IGF1 Receptor Expression by Canine Immune Cells

Michelangella working in lab

Students

2020
Engineering and Applied Sciences

Faculty

Project Summary

There has been importance of companion dogs  in studies of the immune system and cancer treatments has grown over the years. They have a similar immune system to humans and are susceptible to similar diseases humans experience. These similarities enable dogs to serve as a model for understanding humans as well. Dogs are a genetically diverse species that display an incredibly large and unique intra-species size variation. These size differences in breeds have been linked to their different levels of IGF1 expression. IGF1 stands for insulin like growth factor and it is a protein that plays a role in the growth of an organism. It is believed that the larger the dog, the more expression of IGF1. Interestingly IGF1 may affect immune activity and could be one of the reasons that large dogs are more susceptible to cancer. The goal of this project was to begin to test the hypothesis that IGF1 enhances the suppressive activities of particular myeloid and lymphoid cell subsets. We first needed to determine which dog white blood cells (if any) expressed the receptor for IGF1.

Using flow cytometry my colleagues and I discovered that several cell types express the receptor. Myeloid cells seem to have the highest percentages of IGFR1+ cell. Further research completed by my colleagues found that, intriguingly, almost all PMN-MDSCs (a suppressor population) express IGF1R, supporting our hypothesis that they may be regulated by IGF.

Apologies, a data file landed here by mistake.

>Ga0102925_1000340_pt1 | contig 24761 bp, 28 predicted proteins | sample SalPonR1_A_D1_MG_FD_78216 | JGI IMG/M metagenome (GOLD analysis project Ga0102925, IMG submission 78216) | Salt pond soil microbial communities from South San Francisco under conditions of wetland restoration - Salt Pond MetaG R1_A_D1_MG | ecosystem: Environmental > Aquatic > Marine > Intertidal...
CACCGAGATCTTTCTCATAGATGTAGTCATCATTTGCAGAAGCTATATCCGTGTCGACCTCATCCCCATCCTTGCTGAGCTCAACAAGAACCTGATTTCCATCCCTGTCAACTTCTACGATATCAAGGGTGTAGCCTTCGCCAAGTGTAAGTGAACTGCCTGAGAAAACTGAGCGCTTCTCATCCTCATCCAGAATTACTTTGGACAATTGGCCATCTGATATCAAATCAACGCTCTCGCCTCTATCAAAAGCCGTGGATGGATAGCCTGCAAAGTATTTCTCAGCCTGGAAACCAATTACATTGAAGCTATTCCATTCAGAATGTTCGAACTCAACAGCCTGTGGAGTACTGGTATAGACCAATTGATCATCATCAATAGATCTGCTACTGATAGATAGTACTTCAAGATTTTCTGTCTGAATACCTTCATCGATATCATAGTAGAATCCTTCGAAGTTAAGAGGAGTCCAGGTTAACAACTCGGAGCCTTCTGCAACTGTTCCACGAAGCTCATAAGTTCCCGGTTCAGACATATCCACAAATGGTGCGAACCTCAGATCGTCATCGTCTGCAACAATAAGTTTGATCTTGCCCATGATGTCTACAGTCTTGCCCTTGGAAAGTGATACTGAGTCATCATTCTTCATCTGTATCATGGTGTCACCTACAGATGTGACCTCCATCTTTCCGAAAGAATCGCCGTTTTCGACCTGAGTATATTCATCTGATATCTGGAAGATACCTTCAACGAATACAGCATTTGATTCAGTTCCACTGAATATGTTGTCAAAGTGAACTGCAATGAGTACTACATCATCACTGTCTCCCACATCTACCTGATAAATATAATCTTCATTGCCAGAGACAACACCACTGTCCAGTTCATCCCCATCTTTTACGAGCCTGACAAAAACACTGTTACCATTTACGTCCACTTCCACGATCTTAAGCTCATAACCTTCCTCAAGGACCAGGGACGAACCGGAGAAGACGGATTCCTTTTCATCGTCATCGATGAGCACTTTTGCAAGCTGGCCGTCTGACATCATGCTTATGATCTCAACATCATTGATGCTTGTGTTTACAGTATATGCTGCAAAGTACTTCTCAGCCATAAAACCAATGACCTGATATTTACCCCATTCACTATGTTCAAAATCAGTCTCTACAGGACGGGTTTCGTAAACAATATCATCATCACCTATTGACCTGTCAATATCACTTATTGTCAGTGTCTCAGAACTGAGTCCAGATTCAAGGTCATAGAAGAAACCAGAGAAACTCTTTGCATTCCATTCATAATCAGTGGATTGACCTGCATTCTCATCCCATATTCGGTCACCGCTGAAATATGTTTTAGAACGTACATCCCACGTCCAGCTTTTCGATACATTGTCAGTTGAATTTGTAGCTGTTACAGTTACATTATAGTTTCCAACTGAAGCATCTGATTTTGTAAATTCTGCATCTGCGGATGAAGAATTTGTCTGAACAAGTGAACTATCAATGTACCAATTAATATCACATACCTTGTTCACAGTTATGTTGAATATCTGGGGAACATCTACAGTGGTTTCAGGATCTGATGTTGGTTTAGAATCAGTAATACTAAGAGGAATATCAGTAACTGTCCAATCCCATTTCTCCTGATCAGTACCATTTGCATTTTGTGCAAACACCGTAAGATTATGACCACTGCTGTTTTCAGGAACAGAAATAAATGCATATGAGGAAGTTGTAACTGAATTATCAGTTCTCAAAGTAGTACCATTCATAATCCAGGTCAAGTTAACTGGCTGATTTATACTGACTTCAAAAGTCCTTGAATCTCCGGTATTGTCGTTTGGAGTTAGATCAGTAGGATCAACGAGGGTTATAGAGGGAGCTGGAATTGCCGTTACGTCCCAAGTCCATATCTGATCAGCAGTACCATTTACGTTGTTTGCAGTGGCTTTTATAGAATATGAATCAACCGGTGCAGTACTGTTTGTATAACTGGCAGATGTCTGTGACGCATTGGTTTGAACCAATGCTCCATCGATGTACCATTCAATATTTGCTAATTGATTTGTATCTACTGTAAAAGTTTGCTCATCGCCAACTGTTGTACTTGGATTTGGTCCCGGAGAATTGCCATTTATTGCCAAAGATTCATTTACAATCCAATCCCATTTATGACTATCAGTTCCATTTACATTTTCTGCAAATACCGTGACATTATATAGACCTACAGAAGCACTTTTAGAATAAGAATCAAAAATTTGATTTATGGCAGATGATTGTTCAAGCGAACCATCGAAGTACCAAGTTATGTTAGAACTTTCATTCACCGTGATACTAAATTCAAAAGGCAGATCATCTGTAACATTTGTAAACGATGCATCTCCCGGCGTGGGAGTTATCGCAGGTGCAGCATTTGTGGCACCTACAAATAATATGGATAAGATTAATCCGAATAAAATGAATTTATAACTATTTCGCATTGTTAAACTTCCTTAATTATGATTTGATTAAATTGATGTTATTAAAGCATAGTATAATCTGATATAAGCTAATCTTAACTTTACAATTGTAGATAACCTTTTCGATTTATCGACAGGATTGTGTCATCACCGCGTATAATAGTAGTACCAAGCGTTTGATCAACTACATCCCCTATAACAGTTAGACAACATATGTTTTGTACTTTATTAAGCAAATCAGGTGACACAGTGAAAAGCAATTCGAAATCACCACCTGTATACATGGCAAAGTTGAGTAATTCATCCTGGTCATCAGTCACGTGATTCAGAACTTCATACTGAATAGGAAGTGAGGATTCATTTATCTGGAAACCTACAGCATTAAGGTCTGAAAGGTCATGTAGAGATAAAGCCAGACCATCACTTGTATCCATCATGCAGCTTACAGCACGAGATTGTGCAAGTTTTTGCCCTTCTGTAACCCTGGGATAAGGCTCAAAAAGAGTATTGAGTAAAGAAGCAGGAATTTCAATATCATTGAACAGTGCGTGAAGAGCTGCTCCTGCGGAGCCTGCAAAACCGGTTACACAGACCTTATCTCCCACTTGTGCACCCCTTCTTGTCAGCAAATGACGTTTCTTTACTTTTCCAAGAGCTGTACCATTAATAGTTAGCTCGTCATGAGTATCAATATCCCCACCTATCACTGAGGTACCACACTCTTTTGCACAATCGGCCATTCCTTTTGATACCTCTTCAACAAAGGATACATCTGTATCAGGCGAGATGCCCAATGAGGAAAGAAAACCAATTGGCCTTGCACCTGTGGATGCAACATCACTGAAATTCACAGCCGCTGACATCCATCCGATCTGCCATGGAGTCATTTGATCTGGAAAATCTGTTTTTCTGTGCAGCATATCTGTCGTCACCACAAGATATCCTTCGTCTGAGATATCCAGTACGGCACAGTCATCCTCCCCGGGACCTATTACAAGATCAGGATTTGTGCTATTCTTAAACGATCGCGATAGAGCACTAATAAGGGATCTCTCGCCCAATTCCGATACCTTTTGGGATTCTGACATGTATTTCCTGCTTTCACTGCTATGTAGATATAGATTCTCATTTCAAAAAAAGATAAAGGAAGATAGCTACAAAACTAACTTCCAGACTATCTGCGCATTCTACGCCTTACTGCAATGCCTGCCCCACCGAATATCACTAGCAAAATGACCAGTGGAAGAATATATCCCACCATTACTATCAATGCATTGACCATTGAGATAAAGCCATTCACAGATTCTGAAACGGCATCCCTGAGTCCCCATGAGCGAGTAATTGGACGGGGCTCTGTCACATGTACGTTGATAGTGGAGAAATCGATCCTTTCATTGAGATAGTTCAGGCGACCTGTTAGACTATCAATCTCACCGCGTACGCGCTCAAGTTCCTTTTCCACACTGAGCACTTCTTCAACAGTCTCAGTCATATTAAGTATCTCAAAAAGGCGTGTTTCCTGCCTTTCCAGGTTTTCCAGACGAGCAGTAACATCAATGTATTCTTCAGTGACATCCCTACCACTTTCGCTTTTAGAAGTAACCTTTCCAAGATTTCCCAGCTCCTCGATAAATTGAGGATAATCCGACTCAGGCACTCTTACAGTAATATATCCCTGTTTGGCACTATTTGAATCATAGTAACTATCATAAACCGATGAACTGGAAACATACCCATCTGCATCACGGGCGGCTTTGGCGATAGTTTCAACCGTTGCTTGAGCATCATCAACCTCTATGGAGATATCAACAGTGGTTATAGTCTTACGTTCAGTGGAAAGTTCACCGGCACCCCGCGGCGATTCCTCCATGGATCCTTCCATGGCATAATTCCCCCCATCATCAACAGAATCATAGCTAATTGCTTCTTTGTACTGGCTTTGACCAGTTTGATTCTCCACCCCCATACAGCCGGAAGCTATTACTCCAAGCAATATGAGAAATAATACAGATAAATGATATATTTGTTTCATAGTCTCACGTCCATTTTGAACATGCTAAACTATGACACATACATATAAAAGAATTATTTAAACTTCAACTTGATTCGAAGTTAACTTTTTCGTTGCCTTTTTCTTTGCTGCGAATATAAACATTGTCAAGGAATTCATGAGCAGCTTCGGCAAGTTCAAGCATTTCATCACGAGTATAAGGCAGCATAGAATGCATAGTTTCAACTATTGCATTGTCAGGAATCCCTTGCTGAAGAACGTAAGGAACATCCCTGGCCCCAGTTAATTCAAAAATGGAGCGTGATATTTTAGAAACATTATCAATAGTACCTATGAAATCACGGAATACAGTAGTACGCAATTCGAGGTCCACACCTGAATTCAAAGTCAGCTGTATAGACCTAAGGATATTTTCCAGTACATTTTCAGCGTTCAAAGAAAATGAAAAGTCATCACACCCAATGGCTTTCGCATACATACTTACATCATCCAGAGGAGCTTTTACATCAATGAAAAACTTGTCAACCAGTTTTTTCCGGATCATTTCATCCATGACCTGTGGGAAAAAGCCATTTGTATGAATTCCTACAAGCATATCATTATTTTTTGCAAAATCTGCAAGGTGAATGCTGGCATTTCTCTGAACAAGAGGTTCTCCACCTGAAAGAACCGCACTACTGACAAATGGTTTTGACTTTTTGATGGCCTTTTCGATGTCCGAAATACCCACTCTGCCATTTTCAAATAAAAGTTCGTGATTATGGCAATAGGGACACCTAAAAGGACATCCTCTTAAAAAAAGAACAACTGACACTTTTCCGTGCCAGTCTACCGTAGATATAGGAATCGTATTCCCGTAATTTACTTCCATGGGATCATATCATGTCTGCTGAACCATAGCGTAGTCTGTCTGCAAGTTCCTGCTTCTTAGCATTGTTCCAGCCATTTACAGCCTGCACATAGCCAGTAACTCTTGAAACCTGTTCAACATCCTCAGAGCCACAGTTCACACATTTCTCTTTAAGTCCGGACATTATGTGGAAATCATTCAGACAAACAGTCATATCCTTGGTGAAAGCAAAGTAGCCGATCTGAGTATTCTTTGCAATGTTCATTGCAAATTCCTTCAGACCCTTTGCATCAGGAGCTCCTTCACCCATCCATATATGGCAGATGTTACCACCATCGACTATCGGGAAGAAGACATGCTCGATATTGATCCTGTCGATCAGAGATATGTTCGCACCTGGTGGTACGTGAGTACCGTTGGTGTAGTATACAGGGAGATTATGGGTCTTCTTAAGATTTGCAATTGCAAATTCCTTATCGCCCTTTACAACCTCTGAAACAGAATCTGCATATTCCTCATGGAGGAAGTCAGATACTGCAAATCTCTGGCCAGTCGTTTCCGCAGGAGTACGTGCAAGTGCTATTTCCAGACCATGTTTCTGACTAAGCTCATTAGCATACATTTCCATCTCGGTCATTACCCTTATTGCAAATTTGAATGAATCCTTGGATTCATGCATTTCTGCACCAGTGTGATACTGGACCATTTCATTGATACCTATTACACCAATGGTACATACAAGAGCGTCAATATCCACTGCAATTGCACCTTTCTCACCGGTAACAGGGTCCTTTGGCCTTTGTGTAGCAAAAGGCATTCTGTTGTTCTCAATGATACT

Looking forward we would like to test what IGF1 does to the identified cell types. We would like to determine if the addition of IGF1 will induce the activity of suppressor cells in the immune system. Hence, inhibiting the ability of large dogs to defend themselves against cancer.

Through my research experience, I learned about immunology and signaling biology. I also became aware of many nuances within the canine immune system as well as the different types and functions of white blood cells. Furthermore, I learned how to use the FACSCalibur machine, a flow cytometer that aids with cell counting and sorting. Finally, I was able to learn and use the FlowJo software to analyze and interpret the data that we collected.

This research has been beneficial to my educational experience because I expanded my knowledge within immunology. Prior to this research, I had minimal exposure to this subject and only knew the basics. It also enabled me to critically think about designing detailed  laboratory procedures that involved leukocyte isolations, red blood cell lysis, and antibody staining.